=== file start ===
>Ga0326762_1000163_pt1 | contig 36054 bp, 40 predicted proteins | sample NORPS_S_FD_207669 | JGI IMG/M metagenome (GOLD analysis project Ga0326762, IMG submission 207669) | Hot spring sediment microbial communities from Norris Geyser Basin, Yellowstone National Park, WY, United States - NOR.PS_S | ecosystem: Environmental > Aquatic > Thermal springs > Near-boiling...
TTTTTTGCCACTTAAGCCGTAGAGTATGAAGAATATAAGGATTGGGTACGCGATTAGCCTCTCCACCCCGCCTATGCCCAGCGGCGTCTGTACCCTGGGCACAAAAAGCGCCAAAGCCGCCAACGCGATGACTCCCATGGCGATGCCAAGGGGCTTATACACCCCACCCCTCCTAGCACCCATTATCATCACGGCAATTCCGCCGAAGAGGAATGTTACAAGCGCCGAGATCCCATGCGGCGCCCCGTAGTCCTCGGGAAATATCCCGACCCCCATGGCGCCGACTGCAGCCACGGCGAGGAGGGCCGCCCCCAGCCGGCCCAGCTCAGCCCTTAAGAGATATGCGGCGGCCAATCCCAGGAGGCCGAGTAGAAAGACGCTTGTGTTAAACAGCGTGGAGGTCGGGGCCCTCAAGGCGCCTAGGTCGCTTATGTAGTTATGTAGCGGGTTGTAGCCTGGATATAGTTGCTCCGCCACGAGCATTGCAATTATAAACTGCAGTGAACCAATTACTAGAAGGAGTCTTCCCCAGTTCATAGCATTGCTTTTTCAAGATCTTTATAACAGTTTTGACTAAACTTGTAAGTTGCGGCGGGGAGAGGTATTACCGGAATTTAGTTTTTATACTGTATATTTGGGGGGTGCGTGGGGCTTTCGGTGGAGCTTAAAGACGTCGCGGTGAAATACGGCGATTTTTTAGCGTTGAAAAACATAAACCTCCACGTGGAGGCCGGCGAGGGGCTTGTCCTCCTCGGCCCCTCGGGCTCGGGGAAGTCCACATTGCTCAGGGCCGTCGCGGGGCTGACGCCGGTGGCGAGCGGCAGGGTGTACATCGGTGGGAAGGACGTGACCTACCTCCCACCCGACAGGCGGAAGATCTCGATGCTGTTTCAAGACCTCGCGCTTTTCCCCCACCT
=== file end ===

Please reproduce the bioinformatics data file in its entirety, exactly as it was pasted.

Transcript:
>Ga0326762_1000163_pt1 | contig 36054 bp, 40 predicted proteins | sample NORPS_S_FD_207669 | JGI IMG/M metagenome (GOLD analysis project Ga0326762, IMG submission 207669) | Hot spring sediment microbial communities from Norris Geyser Basin, Yellowstone National Park, WY, United States - NOR.PS_S | ecosystem: Environmental > Aquatic > Thermal springs > Near-boiling...
TTTTTTGCCACTTAAGCCGTAGAGTATGAAGAATATAAGGATTGGGTACGCGATTAGCCTCTCCACCCCGCCTATGCCCAGCGGCGTCTGTACCCTGGGCACAAAAAGCGCCAAAGCCGCCAACGCGATGACTCCCATGGCGATGCCAAGGGGCTTATACACCCCACCCCTCCTAGCACCCATTATCATCACGGCAATTCCGCCGAAGAGGAATGTTACAAGCGCCGAGATCCCATGCGGCGCCCCGTAGTCCTCGGGAAATATCCCGACCCCCATGGCGCCGACTGCAGCCACGGCGAGGAGGGCCGCCCCCAGCCGGCCCAGCTCAGCCCTTAAGAGATATGCGGCGGCCAATCCCAGGAGGCCGAGTAGAAAGACGCTTGTGTTAAACAGCGTGGAGGTCGGGGCCCTCAAGGCGCCTAGGTCGCTTATGTAGTTATGTAGCGGGTTGTAGCCTGGATATAGTTGCTCCGCCACGAGCATTGCAATTATAAACTGCAGTGAACCAATTACTAGAAGGAGTCTTCCCCAGTTCATAGCATTGCTTTTTCAAGATCTTTATAACAGTTTTGACTAAACTTGTAAGTTGCGGCGGGGAGAGGTATTACCGGAATTTAGTTTTTATACTGTATATTTGGGGGGTGCGTGGGGCTTTCGGTGGAGCTTAAAGACGTCGCGGTGAAATACGGCGATTTTTTAGCGTTGAAAAACATAAACCTCCACGTGGAGGCCGGCGAGGGGCTTGTCCTCCTCGGCCCCTCGGGCTCGGGGAAGTCCACATTGCTCAGGGCCGTCGCGGGGCTGACGCCGGTGGCGAGCGGCAGGGTGTACATCGGTGGGAAGGACGTGACCTACCTCCCACCCGACAGGCGGAAGATCTCGATGCTGTTTCAAGACCTCGCGCTTTTCCCCCACCT